* I wanted to be part of the most effective group for making a better world. A group that had a divine recipe (Torah). * I wanted to improve myself. * I wanted to belong to a transcendent community (without sacrificing my rational inquiry). * I wanted to benefit from a wise tradition where God was the author. * I wanted some of that higher quality of life that Jews have. * I wanted to feel at the center of the world. * I wanted to get close to Dennis Prager and other great role models I met in Judaism. * I wanted to get emotionally and intellectually engaged with a tradition, a people, a text, and a country. * I wanted to be inspired, stimulated and pushed to be more. I wanted guidance and direction. * I wanted something worthy to struggle with.
I was blessed with a good father. My dad is righteous. He's a rock. He's reliable. He's predictable. He's stable. And with my mother (who died of cancer before I turned four) and my step-mother, he gave us three kids a much better upbringing than he had. I'll always be grateful. My father taught me right from wrong. I didn't always listen to him, but he implanted good values within me. More importantly, he lived them. Dad took a great interest in my intellectual development as well. By age eight, I was in love with reading. Dad suggested many great books to me. He tried to dissuade me from wasting so much time following sports and watching TV. When I was nine or ten, he took me to the Avondale College library and explained how it worked. When we moved to Pacific Union College in 1977 when I was 11, he showed me how that library worked as well. Libraries became a second-home for me. Even though dad always had a frantic schedule, he frequently took time to play with me, be it soccer or Monopoly or the like. Dad had clear priorities. Number one was God (embodied in Jesus). Number two was family and religious community and health and learning. Dad never had hobbies. He had too much to do. Dad would rest and relax at times but only for the sake of accomplishing more in the long run. From an early age, I sought the mentorship of older men. I wanted people I could discuss politics and sports with. I wanted to just hang out. Dad was very busy and while he'd always make time for me when I asked, I didn't want to be a bother. It was easier to seek out other men. From grade school on, I was frequently more interested in hanging out with the fathers of my friends than with my friends. I loved to just kick back and talk. I always picked good friends and I always picked good mentors. Even though I've never been particularly righteous myself, I always had a good sense of the decency of others and always prefered to surround myself with those who wouldn't needlessly hurt me.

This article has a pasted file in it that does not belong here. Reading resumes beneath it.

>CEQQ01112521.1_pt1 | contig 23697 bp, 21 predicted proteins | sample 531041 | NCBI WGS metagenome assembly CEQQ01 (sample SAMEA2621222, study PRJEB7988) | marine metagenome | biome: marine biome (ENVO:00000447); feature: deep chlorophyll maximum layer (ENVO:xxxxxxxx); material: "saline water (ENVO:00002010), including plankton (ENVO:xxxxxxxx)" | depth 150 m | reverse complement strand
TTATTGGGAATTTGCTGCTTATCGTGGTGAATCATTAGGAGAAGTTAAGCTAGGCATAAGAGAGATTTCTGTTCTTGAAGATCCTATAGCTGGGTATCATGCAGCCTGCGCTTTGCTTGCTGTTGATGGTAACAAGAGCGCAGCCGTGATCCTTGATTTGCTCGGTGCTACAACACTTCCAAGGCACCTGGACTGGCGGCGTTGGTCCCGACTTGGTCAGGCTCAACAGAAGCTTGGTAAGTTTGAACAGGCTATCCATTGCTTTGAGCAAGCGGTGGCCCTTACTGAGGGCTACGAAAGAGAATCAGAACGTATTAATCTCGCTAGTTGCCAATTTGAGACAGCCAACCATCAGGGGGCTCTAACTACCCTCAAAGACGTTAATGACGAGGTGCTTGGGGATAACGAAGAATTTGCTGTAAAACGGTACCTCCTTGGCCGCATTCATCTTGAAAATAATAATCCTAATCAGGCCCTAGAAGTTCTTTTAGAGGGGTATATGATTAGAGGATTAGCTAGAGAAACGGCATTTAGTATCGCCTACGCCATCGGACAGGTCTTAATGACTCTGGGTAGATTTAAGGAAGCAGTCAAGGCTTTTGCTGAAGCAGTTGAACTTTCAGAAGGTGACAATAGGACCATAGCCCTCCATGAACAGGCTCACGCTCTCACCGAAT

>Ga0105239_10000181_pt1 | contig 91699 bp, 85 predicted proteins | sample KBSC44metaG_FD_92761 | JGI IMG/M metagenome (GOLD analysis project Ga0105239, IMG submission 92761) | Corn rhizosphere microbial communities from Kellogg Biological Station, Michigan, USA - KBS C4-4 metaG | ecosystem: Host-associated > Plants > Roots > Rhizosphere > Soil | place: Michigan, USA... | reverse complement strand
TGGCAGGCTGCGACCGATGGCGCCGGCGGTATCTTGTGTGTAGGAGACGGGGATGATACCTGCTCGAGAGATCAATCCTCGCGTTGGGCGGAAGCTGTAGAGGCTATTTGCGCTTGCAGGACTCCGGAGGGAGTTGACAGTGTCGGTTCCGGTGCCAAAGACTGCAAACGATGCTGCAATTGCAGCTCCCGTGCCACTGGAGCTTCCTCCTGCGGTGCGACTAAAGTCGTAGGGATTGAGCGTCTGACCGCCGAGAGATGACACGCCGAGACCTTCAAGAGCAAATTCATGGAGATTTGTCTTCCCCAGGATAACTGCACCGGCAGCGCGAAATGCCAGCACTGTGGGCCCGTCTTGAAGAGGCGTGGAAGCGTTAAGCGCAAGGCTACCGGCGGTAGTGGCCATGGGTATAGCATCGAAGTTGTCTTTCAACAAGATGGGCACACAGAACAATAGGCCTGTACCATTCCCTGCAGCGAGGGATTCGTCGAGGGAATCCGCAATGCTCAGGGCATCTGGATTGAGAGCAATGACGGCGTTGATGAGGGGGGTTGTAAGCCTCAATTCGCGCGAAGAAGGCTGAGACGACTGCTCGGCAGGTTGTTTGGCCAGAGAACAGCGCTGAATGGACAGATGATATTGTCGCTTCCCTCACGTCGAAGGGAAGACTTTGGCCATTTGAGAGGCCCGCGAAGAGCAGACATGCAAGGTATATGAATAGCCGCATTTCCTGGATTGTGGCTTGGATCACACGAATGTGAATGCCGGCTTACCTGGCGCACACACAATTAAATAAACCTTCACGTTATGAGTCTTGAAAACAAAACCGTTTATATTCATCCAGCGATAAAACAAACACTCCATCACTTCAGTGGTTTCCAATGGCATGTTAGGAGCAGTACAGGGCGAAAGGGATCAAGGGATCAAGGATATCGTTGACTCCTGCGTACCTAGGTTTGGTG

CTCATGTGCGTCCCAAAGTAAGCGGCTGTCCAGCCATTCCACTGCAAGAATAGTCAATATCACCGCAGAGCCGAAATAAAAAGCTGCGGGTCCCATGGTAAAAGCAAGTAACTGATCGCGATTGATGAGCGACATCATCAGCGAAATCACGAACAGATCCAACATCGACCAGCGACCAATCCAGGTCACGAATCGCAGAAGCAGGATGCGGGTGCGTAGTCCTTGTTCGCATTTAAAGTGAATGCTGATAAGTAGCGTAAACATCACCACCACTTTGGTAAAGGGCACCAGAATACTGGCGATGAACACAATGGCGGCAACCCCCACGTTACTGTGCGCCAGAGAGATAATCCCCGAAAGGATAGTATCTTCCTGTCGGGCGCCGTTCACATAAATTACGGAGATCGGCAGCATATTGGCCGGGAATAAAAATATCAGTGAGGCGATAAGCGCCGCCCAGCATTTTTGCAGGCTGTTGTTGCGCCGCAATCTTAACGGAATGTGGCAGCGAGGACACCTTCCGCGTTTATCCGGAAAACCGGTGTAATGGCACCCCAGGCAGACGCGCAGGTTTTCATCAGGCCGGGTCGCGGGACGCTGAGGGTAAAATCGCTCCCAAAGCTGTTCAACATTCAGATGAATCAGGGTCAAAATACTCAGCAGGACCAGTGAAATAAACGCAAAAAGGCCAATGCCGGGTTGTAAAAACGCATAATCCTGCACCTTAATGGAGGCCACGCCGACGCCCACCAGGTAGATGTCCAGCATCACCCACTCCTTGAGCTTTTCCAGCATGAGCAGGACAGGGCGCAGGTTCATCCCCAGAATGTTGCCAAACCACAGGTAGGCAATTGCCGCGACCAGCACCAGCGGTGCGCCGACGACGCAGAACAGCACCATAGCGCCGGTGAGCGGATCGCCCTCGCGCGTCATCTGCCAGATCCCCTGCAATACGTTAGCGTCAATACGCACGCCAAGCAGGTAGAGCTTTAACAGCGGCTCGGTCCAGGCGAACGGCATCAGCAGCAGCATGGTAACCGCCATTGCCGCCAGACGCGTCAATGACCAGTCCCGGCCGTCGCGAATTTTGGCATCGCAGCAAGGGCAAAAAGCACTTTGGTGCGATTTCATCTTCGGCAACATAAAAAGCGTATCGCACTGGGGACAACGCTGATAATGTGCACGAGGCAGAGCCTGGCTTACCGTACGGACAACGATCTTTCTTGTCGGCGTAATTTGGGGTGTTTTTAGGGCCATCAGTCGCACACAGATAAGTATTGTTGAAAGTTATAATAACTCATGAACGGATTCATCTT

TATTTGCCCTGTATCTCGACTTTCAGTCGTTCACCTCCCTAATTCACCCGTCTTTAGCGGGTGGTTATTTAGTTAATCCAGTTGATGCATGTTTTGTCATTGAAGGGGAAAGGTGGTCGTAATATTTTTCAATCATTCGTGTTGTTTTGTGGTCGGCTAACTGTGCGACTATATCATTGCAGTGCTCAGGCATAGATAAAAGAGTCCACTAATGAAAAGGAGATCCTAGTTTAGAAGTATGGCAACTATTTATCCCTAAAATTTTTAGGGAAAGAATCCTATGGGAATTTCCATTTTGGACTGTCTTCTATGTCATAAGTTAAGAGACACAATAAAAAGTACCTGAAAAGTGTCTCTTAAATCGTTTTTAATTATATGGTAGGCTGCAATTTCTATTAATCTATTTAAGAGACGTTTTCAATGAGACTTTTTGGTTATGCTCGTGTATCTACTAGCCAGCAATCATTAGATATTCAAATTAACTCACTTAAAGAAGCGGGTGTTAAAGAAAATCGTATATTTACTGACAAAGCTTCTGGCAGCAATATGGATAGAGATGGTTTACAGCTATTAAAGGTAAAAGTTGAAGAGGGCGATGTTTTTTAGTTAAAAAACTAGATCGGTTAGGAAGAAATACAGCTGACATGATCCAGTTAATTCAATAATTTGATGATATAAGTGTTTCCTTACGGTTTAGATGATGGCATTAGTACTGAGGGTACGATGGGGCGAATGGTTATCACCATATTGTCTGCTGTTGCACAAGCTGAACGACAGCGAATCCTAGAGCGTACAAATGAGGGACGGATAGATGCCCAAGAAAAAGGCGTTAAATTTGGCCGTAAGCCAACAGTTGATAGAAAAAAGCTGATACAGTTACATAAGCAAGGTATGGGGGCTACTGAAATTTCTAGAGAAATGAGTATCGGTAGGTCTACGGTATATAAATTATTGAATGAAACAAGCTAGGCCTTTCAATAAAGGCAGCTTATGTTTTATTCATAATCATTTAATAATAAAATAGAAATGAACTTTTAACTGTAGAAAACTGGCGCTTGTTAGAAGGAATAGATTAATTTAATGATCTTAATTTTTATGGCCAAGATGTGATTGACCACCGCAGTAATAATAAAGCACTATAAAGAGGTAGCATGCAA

I've been going to 12-step groups for the past 18 months to find recovery from my emotional addictions. An integral part of meetings is the "share." Many meetings will have a lead speaker who'll give a share from 8-15 minutes on average. He'll talk about how his addictions ruined his life and how he found recovery through working the program. A good share is brutally honest. The person talks about his own struggles and which specific parts of the program helped him. A mediocre share is filled with advice-giving, theory and quotations from spiritual masters. Advice-giving is not the 12-step way. Instead people are encouraged to speak about their own experience and to not give cross-talk commentary on others shares. Two months ago, for the first time, I was asked to give the lead share. Then a couple of weeks ago, I walked into a meeting and five minutes before it was due to start, I was asked if I would mind substituting for the scheduled speaker who couldn't make it. On my first talk, I had a few days to prepare. This time I had but a few minutes. My talk wasn't as smooth, but I just spoke from the heart, shared what I had struggled with, and related how I had worked the 12-steps and which ones were the most difficult for me, starting with step one. I grew up a preacher's kid. I heard hundreds of sermons. Some were inspiring, some were boring. Right now, I prefer the 12-step share where people open up about how their addictions have destroyed their lives and then describe how a power greater than themselves restored them to sanity. As a writer, I rarely feel comfortable prescribing for others. I'm much more comfortable sharing my own struggles and things that have helped me. Take it or leave it. Your mileage may vary. My personality, my writing style, my life position, all feel much more comfortable with sharing rather than preaching.